She fled to the sea for three days in February, desperate to escape the pale city, the stale job, an unwanted suitor and her own tired flesh.

On the flight down, changing from the rumpled black business suit to crisp white jeans and scarcely breathing as she struggled with her zipper in the ashcansized bathroom of the L1011, she comtemplated a festival of self-indulgence: toenails painted fire-engine red, no newspapers or televisions, intellect liberally laced with rum and steel drum music.

She imagined everything except Delgado and the flowers.

Of course she noticed him that first day as she searched for a solitary patch of sand. He was lean, golden, nearly naked. He was also nuisance personified -- a taller and better-looking version of the very thing she was trying to get away from. And so, with stomach held in and eyes straight ahead, she walked past the almost perfect smile and the eyes as green as the sun-flecked waters, working her way down to a sunny but gravel-laden corner of beach.

The first flowers arrived about 30 minutes later.

Three perfect hibiscus blossoms resting in a coconut shell like rubies crowning a sand castle, delivered by a giggling hotel busboy. Their unmistakable aroma, that heady mixture of honey and sand, sex and sea, floated on every wisp of the early morning breeze.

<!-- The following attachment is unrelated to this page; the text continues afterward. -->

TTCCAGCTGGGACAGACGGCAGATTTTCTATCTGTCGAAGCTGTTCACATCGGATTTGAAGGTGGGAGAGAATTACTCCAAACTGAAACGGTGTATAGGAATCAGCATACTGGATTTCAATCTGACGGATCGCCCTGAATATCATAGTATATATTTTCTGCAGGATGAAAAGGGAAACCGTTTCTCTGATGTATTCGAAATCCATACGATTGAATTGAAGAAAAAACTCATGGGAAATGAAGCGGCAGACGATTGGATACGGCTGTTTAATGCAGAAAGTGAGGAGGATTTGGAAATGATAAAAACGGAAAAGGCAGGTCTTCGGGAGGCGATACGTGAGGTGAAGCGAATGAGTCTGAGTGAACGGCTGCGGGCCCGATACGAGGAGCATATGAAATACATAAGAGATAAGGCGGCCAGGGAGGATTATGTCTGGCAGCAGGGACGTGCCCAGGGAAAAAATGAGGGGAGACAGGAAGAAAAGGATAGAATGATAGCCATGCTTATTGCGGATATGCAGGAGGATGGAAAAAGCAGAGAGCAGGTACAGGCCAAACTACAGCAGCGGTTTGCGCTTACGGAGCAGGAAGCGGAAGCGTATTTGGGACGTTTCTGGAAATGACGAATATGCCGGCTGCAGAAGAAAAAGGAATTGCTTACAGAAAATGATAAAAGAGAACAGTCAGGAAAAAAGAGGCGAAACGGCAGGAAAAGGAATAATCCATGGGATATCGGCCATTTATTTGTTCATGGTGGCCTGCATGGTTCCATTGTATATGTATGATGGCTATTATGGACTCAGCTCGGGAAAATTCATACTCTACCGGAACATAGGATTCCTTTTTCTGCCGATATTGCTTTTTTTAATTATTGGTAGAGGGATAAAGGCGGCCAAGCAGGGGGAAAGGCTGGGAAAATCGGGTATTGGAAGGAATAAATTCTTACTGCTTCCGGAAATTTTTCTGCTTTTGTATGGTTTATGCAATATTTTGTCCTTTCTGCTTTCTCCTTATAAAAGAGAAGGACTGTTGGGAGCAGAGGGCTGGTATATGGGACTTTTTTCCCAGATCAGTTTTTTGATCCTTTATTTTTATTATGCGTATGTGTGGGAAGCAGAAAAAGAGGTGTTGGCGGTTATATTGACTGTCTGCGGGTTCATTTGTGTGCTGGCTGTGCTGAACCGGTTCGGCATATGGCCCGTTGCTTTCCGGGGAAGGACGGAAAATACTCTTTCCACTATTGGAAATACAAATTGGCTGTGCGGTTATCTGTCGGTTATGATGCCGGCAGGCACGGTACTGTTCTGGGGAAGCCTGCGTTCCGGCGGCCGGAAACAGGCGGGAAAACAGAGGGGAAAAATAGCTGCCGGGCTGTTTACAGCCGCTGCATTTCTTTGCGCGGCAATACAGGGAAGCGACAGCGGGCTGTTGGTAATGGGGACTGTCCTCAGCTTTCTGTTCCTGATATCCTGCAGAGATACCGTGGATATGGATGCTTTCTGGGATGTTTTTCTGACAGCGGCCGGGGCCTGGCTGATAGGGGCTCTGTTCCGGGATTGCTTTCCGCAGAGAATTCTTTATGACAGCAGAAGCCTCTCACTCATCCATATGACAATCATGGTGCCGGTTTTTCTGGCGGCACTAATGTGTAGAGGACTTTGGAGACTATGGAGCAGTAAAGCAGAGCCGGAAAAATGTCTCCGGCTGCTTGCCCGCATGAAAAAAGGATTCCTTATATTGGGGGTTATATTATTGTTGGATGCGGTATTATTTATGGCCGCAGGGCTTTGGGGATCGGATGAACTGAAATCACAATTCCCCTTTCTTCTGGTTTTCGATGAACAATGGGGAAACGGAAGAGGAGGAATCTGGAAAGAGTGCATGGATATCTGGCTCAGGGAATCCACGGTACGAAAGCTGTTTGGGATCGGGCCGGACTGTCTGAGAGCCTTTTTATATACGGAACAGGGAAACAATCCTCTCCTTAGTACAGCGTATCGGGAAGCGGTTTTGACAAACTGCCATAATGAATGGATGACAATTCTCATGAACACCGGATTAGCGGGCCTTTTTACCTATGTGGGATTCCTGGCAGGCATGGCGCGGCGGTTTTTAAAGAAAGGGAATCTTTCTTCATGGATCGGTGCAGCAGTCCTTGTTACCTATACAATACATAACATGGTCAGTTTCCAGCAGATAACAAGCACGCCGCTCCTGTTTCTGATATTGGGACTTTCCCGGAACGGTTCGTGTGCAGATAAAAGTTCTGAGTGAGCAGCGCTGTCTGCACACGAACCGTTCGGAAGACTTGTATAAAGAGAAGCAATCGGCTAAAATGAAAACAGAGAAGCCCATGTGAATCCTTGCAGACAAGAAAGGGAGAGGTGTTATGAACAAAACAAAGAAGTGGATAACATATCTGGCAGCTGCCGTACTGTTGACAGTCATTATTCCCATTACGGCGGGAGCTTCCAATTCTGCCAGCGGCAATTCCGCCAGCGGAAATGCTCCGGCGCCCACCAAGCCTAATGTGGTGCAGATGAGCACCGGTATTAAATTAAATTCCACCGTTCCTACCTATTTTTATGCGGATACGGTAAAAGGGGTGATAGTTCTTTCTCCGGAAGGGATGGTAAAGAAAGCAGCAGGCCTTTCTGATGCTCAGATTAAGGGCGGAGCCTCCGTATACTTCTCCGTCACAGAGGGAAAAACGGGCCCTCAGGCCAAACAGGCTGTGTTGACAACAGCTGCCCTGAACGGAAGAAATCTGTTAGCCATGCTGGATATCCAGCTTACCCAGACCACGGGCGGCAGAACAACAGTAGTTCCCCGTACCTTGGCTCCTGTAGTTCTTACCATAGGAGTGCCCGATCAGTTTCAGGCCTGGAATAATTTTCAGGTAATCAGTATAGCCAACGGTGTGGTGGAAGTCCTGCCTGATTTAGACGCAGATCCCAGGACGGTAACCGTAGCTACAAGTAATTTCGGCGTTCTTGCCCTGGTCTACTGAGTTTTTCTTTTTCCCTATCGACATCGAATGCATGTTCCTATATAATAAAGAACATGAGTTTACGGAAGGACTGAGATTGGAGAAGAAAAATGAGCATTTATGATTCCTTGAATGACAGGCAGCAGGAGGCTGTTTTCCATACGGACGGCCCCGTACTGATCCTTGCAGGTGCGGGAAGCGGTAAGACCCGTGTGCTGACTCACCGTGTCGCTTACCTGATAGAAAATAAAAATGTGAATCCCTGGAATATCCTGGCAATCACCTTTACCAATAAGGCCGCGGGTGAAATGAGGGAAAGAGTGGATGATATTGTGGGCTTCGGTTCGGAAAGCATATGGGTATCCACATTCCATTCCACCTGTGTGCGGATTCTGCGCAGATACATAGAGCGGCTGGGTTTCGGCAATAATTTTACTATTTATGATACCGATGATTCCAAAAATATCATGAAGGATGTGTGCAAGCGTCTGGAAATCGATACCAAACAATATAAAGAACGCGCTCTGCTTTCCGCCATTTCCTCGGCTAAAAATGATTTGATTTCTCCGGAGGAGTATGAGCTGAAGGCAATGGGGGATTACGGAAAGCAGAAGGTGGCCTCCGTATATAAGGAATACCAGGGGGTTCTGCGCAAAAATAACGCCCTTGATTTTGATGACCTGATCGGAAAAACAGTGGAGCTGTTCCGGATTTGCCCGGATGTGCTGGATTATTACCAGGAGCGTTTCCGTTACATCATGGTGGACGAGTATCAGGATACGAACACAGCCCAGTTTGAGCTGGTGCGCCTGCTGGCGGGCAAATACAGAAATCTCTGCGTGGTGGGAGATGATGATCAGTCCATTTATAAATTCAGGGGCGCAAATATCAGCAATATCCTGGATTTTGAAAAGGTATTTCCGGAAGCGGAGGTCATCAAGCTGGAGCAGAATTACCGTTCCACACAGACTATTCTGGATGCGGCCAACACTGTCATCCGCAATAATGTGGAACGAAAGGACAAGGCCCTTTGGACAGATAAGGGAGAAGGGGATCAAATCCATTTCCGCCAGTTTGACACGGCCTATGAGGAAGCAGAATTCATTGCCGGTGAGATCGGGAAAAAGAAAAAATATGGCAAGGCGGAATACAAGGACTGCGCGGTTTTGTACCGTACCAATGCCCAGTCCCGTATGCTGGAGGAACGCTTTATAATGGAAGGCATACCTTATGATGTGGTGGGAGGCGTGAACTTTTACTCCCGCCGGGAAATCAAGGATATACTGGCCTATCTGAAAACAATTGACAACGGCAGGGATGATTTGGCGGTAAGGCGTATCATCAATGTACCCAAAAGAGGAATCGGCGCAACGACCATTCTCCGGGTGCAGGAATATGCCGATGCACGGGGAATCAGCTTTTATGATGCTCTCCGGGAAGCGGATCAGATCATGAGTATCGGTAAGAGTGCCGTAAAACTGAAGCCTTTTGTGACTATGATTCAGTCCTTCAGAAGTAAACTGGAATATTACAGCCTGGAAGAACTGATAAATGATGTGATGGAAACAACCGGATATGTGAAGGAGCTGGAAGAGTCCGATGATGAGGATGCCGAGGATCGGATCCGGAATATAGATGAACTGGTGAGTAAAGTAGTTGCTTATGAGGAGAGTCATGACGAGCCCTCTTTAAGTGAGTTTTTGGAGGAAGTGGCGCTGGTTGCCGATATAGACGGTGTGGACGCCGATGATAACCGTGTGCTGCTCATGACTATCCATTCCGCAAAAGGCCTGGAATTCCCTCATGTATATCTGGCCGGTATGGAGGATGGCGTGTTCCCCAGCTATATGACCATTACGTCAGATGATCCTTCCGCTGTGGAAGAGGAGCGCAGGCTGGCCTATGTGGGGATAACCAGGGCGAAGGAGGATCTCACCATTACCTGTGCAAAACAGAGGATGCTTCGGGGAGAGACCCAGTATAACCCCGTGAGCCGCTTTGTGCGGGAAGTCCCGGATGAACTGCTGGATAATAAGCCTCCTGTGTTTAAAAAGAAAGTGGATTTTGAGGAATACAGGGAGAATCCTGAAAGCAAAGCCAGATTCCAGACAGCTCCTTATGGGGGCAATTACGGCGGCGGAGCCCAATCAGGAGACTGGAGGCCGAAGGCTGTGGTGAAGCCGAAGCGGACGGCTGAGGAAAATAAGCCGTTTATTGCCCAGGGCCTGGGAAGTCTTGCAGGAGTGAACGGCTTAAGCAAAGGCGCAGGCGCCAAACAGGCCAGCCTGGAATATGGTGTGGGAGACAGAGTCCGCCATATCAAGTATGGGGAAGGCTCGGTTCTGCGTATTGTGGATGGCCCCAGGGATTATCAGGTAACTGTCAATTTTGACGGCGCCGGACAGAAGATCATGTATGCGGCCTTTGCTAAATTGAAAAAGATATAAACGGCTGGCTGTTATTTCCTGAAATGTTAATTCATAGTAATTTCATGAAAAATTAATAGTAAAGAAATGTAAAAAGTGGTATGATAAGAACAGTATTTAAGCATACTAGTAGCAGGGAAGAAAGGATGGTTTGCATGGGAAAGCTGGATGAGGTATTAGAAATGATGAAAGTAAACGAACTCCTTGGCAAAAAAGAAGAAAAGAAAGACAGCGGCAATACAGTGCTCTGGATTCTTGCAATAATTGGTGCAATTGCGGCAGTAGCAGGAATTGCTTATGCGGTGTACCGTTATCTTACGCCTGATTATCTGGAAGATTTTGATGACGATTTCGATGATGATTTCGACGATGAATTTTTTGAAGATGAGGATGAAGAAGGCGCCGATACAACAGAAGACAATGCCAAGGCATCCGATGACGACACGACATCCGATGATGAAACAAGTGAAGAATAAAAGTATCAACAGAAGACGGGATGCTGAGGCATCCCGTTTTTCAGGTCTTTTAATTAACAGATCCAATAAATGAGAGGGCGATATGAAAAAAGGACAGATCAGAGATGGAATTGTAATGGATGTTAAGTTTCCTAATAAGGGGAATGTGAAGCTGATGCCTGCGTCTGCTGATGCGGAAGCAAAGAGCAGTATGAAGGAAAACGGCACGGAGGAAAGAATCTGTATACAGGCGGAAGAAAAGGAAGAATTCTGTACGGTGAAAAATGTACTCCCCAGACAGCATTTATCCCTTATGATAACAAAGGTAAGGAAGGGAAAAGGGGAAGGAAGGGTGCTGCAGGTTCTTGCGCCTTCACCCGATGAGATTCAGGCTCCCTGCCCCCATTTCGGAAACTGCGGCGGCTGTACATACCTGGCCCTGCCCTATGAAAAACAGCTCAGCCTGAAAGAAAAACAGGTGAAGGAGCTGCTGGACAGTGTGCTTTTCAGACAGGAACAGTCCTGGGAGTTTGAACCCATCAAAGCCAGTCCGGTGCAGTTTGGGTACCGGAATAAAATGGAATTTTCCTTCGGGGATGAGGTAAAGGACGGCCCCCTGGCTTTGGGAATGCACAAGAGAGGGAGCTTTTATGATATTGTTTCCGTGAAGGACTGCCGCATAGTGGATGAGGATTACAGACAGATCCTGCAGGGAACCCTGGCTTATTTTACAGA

The gift and the giver beckoned seductively. But hers was a heart hardened by the snows of the city. She turned her back to the man's hopeful gaze and picked up a copy of Foreign Affairs.

That night, with the wilting flowers tucked behind a sunburned ear, she tried to dilute her curiousity with drink.

There were 10 of them the next morning, impertinently dotting her doorstep. He was nowwhere in sight.

She knew she would think of nothing else until she saw him again, but resolved not to give him the satisfaction of conducting a search. Instead, she would go to the other side of the beach and read "The Women's Room" -- thus assuring a foul mood for the rest of the day.

But the book was unbearable, the liquor too plentiful and the sun quite hot.

She fell asleep.

It was late afternoon when the sting of deep-fried flesh jarred her back to consciousness.

From the corner of a half-closed and very myopic brown eye, she saw the familiar pink blossoms. They were everywhere, perhaps 50 in number, all over the stack of terrible books, tossed atop the pink beach towel, burying the bathing suit top she had injudiciously removed. The note was simple: "I leave tomorrow. I must know your name -- please talk to me."

He was stretched out on a beach chair about 200 yards away, boldly writing a letter on paper strangely similar to the stationery she had brought from home.

"Thief," she said, dropping a well-placed flower into his lap.

"Ah, beauty. At last."

His eyes were greener than she had remembered and spoke a language all their own.

Twelve perfect hours later, aboard a plane she had not wanted to catch, they continued to whisper at 30,000 feet while the scent of hibiscus blossoms seemed to linger in the air.